The holidays, the real version
This holiday season has unfurled a little like how I imagine those encounter groups went in the 1970s – everyone getting empowered to air their uncensored feelings. So much honesty! So much raw emotion! Dan and I have been standing by like volunteers on a 1-800 hotline, taking shifts, soothing and empathizing and being available to the young callers.
The kids felt some disappointment about our Christmas festivities. When Rose opened, as one of her bigger presents, a beautiful, pristine winter jacket and said with breathtaking diplomacy and politeness, “Oh. This is Iris’ old jacket,” I realized we had failed to provide a spangly, America-approved Christmas. When Col tore the wrapping off his most toy-like gift: a 1000 piece puzzle, you could almost hear the gong sounding in the distance.
This is no surprise really. In the hierarchy of my time and resources, shopping and holiday decorating thud right to the bottom. Also, not having grown up celebrating Christmas, I admit, I’m still a little unclear on the concept. Kids make a list of what they want and we provide? We skip the list, surprising them with the toy of their dreams? We buy a pile of stuff no one needs because a man with pioneering kindness was born?
Special holiday visitor.
Even if the next new shiny thingy isn’t cherished in our house, empathy is. And bless them, the kids know this. Once Col understood that he wasn’t going to hurt our feelings he told us about his jealousy imagining his friends’ big lego sets and electronic devices; he shared his embarrassment thinking about reuniting with his cronies and having little more to report in Christmas dividends than a puzzle, a game, and some long underwear.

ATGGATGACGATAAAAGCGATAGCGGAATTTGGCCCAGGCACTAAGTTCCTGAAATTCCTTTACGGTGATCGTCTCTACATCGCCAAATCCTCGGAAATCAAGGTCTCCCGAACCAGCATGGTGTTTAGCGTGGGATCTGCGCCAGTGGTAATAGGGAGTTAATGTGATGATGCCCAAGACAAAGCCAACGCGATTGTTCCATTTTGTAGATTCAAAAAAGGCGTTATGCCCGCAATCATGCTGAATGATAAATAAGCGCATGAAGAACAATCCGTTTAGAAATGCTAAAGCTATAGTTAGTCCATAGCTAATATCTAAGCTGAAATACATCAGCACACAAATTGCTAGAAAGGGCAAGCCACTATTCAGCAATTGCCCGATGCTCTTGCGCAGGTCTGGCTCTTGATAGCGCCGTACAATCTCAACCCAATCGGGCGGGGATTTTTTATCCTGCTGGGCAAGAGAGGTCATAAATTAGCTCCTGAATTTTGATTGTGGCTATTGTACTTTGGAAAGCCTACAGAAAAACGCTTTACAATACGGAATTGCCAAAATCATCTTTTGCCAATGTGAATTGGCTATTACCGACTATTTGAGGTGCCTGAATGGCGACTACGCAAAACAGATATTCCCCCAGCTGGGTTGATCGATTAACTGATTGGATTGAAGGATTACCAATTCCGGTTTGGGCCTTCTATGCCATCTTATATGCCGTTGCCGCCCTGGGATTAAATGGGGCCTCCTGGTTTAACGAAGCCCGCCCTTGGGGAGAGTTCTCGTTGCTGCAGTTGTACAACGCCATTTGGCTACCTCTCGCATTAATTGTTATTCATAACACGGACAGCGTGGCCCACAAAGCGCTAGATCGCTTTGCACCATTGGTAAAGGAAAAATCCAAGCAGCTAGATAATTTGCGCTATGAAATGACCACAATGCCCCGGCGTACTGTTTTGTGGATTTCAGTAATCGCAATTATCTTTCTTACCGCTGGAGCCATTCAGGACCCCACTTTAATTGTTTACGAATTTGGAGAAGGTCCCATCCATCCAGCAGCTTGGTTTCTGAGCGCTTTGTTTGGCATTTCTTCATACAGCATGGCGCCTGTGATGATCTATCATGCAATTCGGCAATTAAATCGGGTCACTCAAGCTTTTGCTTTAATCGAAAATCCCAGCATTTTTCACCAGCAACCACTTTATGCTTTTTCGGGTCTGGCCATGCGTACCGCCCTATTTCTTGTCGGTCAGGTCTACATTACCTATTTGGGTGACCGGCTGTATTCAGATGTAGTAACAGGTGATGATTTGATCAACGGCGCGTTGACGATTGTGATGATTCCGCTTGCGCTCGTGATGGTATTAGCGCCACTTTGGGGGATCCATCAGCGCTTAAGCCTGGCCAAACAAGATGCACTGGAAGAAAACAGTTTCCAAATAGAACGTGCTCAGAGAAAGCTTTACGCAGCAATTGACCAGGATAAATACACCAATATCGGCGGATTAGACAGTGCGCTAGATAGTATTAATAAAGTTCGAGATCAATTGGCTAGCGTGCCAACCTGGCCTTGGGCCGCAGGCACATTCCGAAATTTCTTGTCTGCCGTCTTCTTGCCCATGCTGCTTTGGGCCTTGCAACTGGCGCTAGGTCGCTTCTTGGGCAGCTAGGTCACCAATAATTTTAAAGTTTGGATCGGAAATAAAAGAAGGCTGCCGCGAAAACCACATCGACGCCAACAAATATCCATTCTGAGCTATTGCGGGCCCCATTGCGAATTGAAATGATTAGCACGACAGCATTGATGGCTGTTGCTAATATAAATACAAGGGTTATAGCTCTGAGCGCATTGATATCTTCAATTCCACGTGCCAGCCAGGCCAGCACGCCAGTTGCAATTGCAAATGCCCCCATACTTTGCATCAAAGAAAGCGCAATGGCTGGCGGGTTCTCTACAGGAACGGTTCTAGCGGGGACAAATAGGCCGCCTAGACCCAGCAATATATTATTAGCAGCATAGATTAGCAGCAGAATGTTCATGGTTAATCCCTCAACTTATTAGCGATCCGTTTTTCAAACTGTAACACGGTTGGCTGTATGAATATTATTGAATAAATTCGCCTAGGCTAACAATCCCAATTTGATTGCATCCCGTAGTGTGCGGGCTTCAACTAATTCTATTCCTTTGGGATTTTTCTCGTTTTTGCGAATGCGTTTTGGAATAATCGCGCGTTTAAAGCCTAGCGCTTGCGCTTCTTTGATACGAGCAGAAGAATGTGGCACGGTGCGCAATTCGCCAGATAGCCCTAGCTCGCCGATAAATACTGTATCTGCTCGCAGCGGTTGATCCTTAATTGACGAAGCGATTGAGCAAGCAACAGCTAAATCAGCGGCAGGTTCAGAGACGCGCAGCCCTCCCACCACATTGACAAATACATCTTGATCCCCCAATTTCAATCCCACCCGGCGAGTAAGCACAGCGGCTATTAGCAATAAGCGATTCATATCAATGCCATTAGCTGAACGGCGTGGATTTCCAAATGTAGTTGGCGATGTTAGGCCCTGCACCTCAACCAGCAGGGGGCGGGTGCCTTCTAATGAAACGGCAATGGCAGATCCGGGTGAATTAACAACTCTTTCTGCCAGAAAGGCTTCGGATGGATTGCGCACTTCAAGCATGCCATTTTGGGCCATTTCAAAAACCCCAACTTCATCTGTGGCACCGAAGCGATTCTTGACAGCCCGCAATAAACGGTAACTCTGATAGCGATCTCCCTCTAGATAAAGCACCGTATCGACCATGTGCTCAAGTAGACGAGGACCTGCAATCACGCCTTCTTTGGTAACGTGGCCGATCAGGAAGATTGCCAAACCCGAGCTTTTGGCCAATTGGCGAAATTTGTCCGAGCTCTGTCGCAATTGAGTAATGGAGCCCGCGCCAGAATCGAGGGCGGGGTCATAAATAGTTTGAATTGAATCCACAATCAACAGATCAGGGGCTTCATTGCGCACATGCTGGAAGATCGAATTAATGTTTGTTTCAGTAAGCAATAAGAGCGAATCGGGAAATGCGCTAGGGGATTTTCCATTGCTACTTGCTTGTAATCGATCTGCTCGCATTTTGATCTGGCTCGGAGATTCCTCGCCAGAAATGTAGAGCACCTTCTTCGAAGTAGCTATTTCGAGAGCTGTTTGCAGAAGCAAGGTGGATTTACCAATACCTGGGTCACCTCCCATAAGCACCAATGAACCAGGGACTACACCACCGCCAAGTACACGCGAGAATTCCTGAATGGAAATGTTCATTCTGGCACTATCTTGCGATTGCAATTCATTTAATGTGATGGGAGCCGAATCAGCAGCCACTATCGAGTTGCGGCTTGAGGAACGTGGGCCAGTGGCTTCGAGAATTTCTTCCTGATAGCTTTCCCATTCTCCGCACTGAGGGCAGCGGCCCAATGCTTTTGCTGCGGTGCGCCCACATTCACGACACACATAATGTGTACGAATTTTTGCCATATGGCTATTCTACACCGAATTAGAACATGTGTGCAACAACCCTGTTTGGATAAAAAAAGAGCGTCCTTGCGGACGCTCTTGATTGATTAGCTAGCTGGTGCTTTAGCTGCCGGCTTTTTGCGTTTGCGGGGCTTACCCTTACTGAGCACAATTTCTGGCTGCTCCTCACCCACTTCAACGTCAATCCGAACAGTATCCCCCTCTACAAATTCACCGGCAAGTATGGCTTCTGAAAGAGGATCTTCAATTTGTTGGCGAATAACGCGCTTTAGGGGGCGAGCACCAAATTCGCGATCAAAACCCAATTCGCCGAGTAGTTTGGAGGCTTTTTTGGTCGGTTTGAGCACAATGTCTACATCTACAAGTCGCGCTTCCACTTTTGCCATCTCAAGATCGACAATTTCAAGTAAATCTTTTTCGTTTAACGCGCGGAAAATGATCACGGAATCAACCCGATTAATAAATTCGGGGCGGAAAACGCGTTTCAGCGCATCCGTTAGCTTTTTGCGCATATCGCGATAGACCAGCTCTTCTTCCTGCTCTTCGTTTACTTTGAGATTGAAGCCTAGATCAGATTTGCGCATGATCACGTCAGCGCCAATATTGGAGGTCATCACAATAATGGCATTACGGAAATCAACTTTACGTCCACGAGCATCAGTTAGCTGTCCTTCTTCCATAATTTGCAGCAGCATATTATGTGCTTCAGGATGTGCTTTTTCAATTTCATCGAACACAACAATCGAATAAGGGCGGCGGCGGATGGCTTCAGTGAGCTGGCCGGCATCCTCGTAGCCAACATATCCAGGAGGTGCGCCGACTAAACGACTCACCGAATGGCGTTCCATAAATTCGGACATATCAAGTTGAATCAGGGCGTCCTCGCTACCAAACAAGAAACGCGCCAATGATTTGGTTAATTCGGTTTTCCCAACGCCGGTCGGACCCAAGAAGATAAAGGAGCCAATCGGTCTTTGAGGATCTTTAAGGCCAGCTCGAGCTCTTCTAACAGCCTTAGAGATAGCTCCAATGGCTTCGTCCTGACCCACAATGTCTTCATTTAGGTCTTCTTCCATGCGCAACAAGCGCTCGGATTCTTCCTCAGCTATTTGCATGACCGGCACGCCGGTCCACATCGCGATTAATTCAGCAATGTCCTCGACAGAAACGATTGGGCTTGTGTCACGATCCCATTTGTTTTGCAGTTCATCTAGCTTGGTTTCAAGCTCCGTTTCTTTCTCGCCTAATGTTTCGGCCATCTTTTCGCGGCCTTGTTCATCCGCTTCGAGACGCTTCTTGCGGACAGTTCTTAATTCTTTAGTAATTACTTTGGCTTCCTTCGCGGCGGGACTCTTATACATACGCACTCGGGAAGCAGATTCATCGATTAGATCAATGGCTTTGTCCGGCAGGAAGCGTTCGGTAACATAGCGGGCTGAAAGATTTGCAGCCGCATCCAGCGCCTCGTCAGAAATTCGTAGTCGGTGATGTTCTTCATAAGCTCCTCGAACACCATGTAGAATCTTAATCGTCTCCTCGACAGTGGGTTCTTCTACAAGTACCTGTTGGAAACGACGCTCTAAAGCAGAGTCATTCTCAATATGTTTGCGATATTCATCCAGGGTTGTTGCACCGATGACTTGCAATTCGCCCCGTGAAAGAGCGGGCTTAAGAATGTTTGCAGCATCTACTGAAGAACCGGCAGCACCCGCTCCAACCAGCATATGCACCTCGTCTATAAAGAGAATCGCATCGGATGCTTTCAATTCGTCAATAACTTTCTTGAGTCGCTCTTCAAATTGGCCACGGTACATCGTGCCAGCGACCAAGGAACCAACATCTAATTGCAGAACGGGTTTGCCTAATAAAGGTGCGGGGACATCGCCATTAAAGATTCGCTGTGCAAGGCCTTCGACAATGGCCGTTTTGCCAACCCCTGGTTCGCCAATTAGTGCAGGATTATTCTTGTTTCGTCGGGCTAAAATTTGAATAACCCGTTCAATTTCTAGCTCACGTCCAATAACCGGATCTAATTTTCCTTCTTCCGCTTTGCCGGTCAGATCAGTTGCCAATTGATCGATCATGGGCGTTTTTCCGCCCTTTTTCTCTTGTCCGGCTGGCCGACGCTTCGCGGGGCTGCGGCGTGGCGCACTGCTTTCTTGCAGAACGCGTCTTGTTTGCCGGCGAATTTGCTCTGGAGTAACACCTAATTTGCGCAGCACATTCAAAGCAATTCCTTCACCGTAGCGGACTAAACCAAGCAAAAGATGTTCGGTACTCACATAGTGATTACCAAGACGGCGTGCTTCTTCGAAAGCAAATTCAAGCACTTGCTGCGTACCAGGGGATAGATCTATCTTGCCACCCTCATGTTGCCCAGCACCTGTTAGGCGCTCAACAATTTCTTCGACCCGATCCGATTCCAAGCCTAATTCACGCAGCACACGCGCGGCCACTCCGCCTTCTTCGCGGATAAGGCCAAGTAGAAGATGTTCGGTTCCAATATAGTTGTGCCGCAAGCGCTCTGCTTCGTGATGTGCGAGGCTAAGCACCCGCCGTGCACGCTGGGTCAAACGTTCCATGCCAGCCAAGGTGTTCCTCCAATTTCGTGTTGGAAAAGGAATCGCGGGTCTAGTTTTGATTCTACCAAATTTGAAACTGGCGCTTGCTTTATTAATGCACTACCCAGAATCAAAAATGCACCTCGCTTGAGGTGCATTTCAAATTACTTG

Painful feelings need care. Being able to sit with discomfort rather than seek the quick fix of entertainment, sugar, or some temporary hit of pleasure is a skill I want my children to get really good at. So we model this for them, allowing expression without judgment, providing understanding for their positions, letting their unpleasant feelings dry on the line of our support and presence. Col noticed that with no balm other than empathy, his feelings began to transform.
First night of Hanukkah: a Mediterranean feast to honor my Spanish and Greek roots.
With empathy washing over the children’s brains, the encounter group switched to full blown gratitude. (And back to disappointment…and back again to gratitude, multiple times) Col burrowed in close for snuggles, announcing how much he loved us. Rose made me and Dan a spontaneous card listing nine things she appreciated about us, including “you are great at helping me and Col solve conflict,” “you play games, do puzzles and sword fight with us,” and “you guys save money for fun trips and cool adventures.”
Behind the attraction towards quick hits of happiness is the deeper human need to belong, to connect, to be seen and heard. Much of the rest of our holiday was spent satisfying these needs. We sat on the couch, the kids leaning into me like two protective bulwarks as I read the Hobbit. We spent six completely absorbed and giddy hours putting Col’s 1000 piece puzzle together. We celebrated Hanukkah in a frenzy of greased up latkes with dear friends. We sledded and made soap with deer tallow. We hosted gatherings of Col and Rose’s buddies at our house where we played board games, made art and food together.
Child powered greeting cards: take catalogues, magazines and coloring books, cardstock, glue sticks and scissors. 40 cards for $2.00
Jan 1st. Back to the festivities I can understand: roadkill, scrabble and coffee.
It is not my job to provide the next hit of short-lived happiness for my children, but it’s my great honor and privilege to attend to their needs for joy, belonging, community and connection.